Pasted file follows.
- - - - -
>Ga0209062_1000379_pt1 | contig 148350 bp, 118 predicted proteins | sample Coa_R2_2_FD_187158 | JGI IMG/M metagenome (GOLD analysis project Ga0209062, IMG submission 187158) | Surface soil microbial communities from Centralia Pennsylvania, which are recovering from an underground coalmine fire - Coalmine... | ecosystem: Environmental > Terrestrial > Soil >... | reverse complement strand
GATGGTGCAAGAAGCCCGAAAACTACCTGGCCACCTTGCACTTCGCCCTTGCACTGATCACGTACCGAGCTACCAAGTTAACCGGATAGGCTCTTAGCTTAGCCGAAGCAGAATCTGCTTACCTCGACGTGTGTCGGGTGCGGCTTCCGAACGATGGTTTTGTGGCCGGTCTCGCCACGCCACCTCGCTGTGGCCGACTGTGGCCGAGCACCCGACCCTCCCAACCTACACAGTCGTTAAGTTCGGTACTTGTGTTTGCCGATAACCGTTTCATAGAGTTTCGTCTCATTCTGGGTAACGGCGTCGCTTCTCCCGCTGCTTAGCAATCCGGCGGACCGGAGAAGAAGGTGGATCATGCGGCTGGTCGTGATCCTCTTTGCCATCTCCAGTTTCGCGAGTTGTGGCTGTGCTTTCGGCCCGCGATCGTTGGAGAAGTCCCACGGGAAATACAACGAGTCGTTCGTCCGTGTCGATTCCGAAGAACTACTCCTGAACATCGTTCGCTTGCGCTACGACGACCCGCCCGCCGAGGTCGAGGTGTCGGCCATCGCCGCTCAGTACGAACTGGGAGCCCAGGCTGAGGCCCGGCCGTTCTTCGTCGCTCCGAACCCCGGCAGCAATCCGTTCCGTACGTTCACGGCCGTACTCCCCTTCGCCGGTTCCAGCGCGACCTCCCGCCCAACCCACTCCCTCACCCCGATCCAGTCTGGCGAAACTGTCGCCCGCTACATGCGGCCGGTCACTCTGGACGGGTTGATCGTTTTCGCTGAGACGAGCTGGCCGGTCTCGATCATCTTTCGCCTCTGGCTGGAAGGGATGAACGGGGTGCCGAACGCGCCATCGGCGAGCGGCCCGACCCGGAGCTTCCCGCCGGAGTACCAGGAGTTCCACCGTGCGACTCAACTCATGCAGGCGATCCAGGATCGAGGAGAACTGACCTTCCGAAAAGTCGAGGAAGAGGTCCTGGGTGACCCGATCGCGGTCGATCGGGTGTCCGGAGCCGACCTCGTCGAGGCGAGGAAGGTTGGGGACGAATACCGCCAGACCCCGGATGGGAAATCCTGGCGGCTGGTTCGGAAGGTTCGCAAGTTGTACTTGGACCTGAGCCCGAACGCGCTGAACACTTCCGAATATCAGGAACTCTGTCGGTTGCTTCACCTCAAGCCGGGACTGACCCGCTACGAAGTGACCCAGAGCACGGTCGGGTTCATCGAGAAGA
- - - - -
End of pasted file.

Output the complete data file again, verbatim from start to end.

>Ga0209062_1000379_pt1 | contig 148350 bp, 118 predicted proteins | sample Coa_R2_2_FD_187158 | JGI IMG/M metagenome (GOLD analysis project Ga0209062, IMG submission 187158) | Surface soil microbial communities from Centralia Pennsylvania, which are recovering from an underground coalmine fire - Coalmine... | ecosystem: Environmental > Terrestrial > Soil >... | reverse complement strand
GATGGTGCAAGAAGCCCGAAAACTACCTGGCCACCTTGCACTTCGCCCTTGCACTGATCACGTACCGAGCTACCAAGTTAACCGGATAGGCTCTTAGCTTAGCCGAAGCAGAATCTGCTTACCTCGACGTGTGTCGGGTGCGGCTTCCGAACGATGGTTTTGTGGCCGGTCTCGCCACGCCACCTCGCTGTGGCCGACTGTGGCCGAGCACCCGACCCTCCCAACCTACACAGTCGTTAAGTTCGGTACTTGTGTTTGCCGATAACCGTTTCATAGAGTTTCGTCTCATTCTGGGTAACGGCGTCGCTTCTCCCGCTGCTTAGCAATCCGGCGGACCGGAGAAGAAGGTGGATCATGCGGCTGGTCGTGATCCTCTTTGCCATCTCCAGTTTCGCGAGTTGTGGCTGTGCTTTCGGCCCGCGATCGTTGGAGAAGTCCCACGGGAAATACAACGAGTCGTTCGTCCGTGTCGATTCCGAAGAACTACTCCTGAACATCGTTCGCTTGCGCTACGACGACCCGCCCGCCGAGGTCGAGGTGTCGGCCATCGCCGCTCAGTACGAACTGGGAGCCCAGGCTGAGGCCCGGCCGTTCTTCGTCGCTCCGAACCCCGGCAGCAATCCGTTCCGTACGTTCACGGCCGTACTCCCCTTCGCCGGTTCCAGCGCGACCTCCCGCCCAACCCACTCCCTCACCCCGATCCAGTCTGGCGAAACTGTCGCCCGCTACATGCGGCCGGTCACTCTGGACGGGTTGATCGTTTTCGCTGAGACGAGCTGGCCGGTCTCGATCATCTTTCGCCTCTGGCTGGAAGGGATGAACGGGGTGCCGAACGCGCCATCGGCGAGCGGCCCGACCCGGAGCTTCCCGCCGGAGTACCAGGAGTTCCACCGTGCGACTCAACTCATGCAGGCGATCCAGGATCGAGGAGAACTGACCTTCCGAAAAGTCGAGGAAGAGGTCCTGGGTGACCCGATCGCGGTCGATCGGGTGTCCGGAGCCGACCTCGTCGAGGCGAGGAAGGTTGGGGACGAATACCGCCAGACCCCGGATGGGAAATCCTGGCGGCTGGTTCGGAAGGTTCGCAAGTTGTACTTGGACCTGAGCCCGAACGCGCTGAACACTTCCGAATATCAGGAACTCTGTCGGTTGCTTCACCTCAAGCCGGGACTGACCCGCTACGAAGTGACCCAGAGCACGGTCGGGTTCATCGAGAAGA